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AIDS Research and Treatment
Volume 2012, Article ID 792649, 6 pages
http://dx.doi.org/10.1155/2012/792649
Review Article

Meeting the Contraceptive Needs of Key Populations Affected by HIV in Asia: An Unfinished Agenda

1FHI 360 Headquarters, Durham, NC 27713, USA
2FHI 360 Asia and Pacific Regional Office, Bangkok 10330, Thailand
3FHI 360, Dhaka 1212, Bangladesh

Received 15 June 2012; Revised 10 August 2012; Accepted 13 August 2012

Academic Editor: Elizabeth Bukusi

Copyright © 2012 Tricia Petruney et al. This is an open access article distributed under the Creative Commons Attribution License, which permits unrestricted use, distribution, and reproduction in any medium, provided the original work is properly cited.

Abstract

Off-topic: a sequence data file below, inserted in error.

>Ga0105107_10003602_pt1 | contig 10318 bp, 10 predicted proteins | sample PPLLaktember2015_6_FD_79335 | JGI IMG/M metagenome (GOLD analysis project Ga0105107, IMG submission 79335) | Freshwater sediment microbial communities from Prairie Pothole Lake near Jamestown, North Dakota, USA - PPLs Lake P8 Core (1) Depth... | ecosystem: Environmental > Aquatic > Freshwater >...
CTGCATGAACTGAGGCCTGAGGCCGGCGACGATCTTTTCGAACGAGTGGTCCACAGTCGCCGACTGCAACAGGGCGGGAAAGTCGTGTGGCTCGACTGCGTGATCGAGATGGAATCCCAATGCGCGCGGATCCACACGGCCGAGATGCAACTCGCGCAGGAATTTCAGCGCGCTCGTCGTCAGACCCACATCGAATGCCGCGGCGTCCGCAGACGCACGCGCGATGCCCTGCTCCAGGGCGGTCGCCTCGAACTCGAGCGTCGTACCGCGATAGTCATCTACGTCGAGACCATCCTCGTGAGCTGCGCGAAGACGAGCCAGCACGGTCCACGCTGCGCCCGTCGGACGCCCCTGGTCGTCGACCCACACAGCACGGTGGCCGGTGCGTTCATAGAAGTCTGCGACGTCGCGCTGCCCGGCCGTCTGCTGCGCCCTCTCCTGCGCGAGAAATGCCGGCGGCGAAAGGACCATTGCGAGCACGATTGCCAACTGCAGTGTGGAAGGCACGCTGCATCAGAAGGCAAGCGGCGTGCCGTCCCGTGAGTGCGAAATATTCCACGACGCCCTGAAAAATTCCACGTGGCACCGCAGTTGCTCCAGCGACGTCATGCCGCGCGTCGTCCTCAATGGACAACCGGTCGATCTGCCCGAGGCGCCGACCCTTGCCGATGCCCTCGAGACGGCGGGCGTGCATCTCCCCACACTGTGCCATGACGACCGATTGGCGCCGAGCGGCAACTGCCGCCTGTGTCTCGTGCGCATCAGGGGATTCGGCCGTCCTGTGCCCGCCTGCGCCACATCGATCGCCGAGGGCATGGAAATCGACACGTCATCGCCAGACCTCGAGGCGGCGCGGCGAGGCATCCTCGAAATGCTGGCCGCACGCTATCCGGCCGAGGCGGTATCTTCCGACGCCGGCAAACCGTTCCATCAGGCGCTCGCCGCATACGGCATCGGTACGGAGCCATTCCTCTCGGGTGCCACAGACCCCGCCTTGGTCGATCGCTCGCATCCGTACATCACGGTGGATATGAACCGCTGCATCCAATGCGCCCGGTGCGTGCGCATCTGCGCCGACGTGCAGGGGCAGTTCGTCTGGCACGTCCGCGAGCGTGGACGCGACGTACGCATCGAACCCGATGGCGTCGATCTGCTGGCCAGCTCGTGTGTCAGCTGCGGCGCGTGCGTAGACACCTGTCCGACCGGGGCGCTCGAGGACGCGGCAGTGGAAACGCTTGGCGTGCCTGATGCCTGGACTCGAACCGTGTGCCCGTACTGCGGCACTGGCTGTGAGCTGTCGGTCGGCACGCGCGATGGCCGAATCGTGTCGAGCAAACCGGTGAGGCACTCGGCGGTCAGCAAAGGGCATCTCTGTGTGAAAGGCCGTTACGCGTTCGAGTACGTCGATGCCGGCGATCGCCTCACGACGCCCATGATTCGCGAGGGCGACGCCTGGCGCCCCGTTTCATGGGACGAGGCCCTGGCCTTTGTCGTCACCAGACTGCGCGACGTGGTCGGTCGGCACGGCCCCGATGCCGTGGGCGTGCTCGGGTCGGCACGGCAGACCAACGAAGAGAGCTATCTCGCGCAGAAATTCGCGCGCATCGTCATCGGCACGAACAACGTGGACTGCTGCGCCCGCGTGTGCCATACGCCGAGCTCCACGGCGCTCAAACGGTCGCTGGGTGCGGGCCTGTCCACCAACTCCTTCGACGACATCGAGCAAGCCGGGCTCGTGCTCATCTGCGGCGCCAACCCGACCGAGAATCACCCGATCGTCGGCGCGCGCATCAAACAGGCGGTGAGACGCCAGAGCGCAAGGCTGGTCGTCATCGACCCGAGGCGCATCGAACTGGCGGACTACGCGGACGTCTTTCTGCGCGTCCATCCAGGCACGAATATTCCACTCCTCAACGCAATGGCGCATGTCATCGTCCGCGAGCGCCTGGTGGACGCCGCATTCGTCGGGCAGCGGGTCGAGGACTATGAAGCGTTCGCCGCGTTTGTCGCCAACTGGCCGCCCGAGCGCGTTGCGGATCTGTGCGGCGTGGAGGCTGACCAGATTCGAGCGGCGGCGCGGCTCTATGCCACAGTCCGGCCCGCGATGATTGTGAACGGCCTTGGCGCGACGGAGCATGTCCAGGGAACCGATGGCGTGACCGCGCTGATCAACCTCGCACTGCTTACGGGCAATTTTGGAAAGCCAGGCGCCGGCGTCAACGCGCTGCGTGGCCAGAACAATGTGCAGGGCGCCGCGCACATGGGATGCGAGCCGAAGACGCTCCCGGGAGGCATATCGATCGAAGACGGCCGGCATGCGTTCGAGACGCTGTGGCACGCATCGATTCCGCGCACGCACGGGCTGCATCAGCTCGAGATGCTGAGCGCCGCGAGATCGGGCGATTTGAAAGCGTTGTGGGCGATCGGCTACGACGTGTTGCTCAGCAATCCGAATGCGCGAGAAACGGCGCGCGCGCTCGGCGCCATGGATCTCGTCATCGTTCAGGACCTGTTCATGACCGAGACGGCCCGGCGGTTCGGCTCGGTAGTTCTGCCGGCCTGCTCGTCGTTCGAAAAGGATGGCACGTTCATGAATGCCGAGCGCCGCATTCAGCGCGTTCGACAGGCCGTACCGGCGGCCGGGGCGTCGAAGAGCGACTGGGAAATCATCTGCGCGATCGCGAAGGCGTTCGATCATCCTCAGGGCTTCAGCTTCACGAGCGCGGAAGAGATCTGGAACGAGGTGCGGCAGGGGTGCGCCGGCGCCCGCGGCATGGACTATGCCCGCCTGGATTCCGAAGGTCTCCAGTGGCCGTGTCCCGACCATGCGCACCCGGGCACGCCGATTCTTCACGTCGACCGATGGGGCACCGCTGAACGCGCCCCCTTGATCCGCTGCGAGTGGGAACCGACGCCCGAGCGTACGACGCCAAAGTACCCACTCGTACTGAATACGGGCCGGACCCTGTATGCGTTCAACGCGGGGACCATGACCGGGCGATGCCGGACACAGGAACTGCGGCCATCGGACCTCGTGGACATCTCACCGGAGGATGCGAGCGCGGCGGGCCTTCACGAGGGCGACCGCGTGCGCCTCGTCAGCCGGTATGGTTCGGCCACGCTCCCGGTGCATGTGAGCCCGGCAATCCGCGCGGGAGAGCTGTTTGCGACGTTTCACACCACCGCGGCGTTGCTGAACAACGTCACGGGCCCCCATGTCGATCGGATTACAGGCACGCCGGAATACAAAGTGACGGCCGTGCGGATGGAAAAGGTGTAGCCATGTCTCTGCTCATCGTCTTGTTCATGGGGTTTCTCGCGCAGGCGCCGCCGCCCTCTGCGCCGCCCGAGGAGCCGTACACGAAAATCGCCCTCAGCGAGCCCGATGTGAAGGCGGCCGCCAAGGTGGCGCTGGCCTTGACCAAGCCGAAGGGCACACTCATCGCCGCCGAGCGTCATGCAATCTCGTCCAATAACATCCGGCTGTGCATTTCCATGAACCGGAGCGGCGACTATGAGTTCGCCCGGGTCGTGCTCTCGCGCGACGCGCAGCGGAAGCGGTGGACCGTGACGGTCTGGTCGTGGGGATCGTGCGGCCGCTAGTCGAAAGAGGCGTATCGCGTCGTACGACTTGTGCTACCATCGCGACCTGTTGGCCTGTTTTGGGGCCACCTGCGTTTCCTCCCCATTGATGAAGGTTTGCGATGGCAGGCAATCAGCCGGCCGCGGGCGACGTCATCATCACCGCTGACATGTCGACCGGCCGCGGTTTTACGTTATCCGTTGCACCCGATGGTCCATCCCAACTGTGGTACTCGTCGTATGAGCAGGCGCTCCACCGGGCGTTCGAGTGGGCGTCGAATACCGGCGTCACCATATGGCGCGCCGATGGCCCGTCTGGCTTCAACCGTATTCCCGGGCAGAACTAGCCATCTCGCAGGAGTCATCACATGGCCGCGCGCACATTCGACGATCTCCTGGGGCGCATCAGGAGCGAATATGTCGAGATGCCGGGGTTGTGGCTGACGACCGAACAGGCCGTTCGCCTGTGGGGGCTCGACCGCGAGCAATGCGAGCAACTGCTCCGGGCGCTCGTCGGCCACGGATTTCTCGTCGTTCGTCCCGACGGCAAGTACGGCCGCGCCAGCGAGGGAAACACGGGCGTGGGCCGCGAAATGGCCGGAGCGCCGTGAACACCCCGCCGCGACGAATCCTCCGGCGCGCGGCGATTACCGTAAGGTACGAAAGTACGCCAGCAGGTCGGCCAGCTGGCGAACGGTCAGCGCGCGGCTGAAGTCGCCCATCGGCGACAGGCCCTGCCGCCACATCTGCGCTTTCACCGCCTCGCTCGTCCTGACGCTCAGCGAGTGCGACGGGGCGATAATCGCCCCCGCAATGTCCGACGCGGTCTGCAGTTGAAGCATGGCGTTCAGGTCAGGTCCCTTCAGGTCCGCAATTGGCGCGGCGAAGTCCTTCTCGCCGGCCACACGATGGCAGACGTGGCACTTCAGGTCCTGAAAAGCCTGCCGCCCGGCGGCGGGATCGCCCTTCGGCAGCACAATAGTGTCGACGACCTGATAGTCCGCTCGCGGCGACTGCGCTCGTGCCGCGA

Like all women, women living with and at risk of acquiring HIV have the right to determine the number and timing of their pregnancies and to safely achieve their reproductive intentions. Yet, many women in Asia affected by HIV lack access to family planning services and experience disproportionately high rates of unintended pregnancy and abortion. Programs that have succeeded in promoting condom use and providing HIV prevention and treatment services in this region have largely missed the opportunity to address the contraceptive needs of the key populations they serve. The importance of better linkages between family planning and HIV policies and programs is now widely recognized by global health policymakers and donors. However, to date, most of the efforts to improve these linkages have been conducted in Africa. Greater attention is needed to the developing, implementing, and evaluating of integrated family planning/HIV approaches that are tailored to the political, cultural, and public health context in Asia. In this paper, we describe the use of and need for family planning among key populations affected by HIV in Asia, discuss the challenges to effectively addressing of these needs, and offer recommendations for strengthening the linkages between family planning and HIV policies and programs in the region.